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Desperados III

Platform(s): PC, PlayStation 4, Xbox One
Genre: Strategy
Publisher: THQ Nordic
Developer: Mimimi Productions
Release Date: 2019

About Andreas Salmen

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PS4/XOne/PC Preview - 'Desperados III'

by Andreas Salmen on Sept. 12, 2018 @ 12:30 a.m. PDT

Desperados III is a real-time tactics game that lets players command a band of Desperados led by fan-favorite gunslinger John Cooper, who’s hunting down his nemesis.

Pre-order Desperados III

A video game convention is always a celebration for the industry, especially for local developers and publishers. Gamescom was a good time to highlight a few new and notable German announcements, such as a continuation of the real-time strategy series Desperados by developer Mimimi Games and publisher THQ Nordic.

Taking over a series that has not seen an entry for over 10 years is no small feat and has to come with its own set of design philosophies. Is this created as fan service or as something new and daring? Where does the title fit in the context of the series? Having seen an early demo of the game in action, we can say that Desperados III tries hard to honor and continue its roots as best as it can.

The Desperados series is a character-driven strategy game focusing on the adventures of John Cooper in the Wild West. The gameplay has always been hard but straightforward — stealthily invading or escaping a compound and completing objectives within a large-scale map that's littered with enemies who will mow you down if given the chance. The first trailer for Desperados III captured the general gameplay quite well, showcasing that quick save is your friend and trial and error is an integral part of the gameplay experience to figure out how to beat or resolve a given situation.


In the mission shown to us during Gamescom, we take control over two characters, John Cooper and Hector, as they take on a few bandits in a small saloon. Cut scenes are detailed but play out in the same isometric view as the general gameplay. As a result of our little bar brawl, we have to get out of the surrounded saloon and take care of — read: kill — one of three lieutenants associated with the bandit group. If you have played any of the Desperados games, this will feel very familiar.

While the visuals have made a more than noticeable jump in the last 10 years, especially when zooming in, the general aesthetic and gameplay look and feel similar enough from a distance to be Desperados. This translates to the general gameplay loop as well. Each of our characters has special traits and skills we can use to get out of our situation. John Cooper wields double pistols and has throwing knives, while Hector is a bull of a man who can carry bodies or wield an ax that can take down heavy enemies without a problem.

The game is about tactics and stealth, so we have to be aware of our surroundings and, most importantly, our enemies. Enemies still have visibility cones, and staying out of them is vital. The cones are comprised of two areas: one where you are immediately seen and one where your visibility depends on whether you're crouching. There is a moment of mercy, as crossing the cones doesn’t equal being detected right away, but takes a second or two to register your whereabouts. If you’ve ever played a Desperados game, you know this is a vital inclusion, as the experience can get very tough early on.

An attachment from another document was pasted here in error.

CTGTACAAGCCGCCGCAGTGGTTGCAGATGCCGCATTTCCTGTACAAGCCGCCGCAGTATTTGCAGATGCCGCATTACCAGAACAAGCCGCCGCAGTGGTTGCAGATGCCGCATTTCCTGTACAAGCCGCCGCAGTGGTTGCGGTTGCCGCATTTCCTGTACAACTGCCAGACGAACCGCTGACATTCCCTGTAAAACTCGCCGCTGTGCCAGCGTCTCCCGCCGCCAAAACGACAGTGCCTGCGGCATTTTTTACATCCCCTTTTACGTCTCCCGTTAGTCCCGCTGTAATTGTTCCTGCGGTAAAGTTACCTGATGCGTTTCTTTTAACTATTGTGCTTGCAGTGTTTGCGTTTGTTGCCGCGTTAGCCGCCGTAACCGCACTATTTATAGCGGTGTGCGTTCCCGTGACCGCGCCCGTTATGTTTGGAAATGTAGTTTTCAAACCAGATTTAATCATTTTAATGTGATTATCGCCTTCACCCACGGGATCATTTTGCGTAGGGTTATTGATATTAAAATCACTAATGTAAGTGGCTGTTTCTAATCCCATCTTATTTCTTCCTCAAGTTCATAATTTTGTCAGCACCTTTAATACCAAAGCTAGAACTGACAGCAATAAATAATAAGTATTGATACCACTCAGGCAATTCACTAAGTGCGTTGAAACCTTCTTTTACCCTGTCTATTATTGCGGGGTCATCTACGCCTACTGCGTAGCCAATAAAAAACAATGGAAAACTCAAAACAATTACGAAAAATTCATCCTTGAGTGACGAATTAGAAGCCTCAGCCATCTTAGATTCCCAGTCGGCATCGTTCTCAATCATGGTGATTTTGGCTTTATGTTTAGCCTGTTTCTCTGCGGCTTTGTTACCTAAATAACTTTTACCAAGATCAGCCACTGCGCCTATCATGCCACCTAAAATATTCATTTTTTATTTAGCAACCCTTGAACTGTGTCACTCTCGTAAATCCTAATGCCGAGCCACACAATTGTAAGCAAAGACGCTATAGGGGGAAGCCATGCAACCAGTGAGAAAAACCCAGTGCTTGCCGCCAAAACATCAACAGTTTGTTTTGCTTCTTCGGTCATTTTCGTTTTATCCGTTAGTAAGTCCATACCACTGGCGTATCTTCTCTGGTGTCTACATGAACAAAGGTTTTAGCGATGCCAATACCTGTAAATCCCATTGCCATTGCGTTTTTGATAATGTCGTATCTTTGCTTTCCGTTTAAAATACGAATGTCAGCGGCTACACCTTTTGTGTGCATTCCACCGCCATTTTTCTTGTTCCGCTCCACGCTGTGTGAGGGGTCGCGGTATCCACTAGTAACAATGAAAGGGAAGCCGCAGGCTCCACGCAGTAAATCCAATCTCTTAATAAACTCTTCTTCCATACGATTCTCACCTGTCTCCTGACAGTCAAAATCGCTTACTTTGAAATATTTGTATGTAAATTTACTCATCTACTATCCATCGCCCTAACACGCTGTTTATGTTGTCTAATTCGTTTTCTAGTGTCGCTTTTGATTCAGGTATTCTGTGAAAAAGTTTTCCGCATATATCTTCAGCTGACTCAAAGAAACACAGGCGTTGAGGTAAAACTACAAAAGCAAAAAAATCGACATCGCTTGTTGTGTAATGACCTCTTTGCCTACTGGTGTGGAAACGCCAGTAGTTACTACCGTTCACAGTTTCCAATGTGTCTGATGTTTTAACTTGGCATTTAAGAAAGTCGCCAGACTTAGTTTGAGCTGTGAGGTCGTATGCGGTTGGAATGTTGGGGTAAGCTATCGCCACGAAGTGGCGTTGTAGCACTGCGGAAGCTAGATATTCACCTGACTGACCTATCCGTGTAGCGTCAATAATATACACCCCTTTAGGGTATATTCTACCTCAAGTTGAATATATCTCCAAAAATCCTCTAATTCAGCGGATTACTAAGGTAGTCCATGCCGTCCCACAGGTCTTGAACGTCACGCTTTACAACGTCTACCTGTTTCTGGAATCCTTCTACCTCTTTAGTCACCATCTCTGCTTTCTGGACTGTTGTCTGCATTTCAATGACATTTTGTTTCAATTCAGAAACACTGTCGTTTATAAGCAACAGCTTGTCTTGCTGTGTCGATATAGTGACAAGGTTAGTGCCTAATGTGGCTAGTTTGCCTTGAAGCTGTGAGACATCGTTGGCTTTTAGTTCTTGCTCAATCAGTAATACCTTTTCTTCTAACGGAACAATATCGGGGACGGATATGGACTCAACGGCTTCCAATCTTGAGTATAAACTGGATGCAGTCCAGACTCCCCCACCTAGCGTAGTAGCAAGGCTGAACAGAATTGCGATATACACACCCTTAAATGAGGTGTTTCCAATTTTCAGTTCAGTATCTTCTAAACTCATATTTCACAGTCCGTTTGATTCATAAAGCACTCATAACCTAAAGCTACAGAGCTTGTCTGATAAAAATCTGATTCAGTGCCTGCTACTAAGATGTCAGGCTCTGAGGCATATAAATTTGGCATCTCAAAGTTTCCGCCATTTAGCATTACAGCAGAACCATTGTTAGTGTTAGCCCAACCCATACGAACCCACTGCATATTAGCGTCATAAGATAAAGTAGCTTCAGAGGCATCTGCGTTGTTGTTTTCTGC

It is a trial-and-error sort of game, as you have multiple characters at your disposal, and all encounters can be solved multiple ways with different characters. The environment is equally important when planning out your approach. In our demo, the western city has civilian areas where we could roam undetected, even with enemies present — since carrying guns was not an oddity back then. We can scout the adjacent areas and even listen to civilian conversations that may provide vital insight in how to approach our task. In our case, we waited outside a house that harbored our next target. With a bit of patience and scouting, we were able to deduce that the fella had a weak spot for whisky, provided by the sizeable cask in his cellar. A very appealing opportunity to poison that cask arose.

Watching the level play out on-screen stirred up some nostalgic feelings — and a bit of worry. Desperados III seems to be a very solid extension of the original series, including some improvements, but it looked too similar to what I remembered. Time will tell if the third entry can manage to step beyond fan service and revitalize the series on a basic level.


After we successfully positioned our target (and reloaded several quick saves in between), we jumped ahead to a later part of the game, which took place in the swamps. It's an area that's almost twice the size of the previous map and would take players three hours to complete, and it steps up the challenge significantly. Patrols guard the dry areas, pushing us into the muddy and wet regions of the map, which create a lot of noise and footprints that eventually alert nearby guards. The lack of civilian areas make this even more dire and increase the challenge. Desperados III isn’t interested in accessibility or an easy mode; it wants to be a challenging experience, which I am glad about and truly respect.

I'm glad to see the Desperados series and its gameplay have aged well. We are still far away from a finished product, but what we have seen makes me optimistic that Desperados fans, at the very least, will get more of what they crave when Desperados III launches sometime next year.


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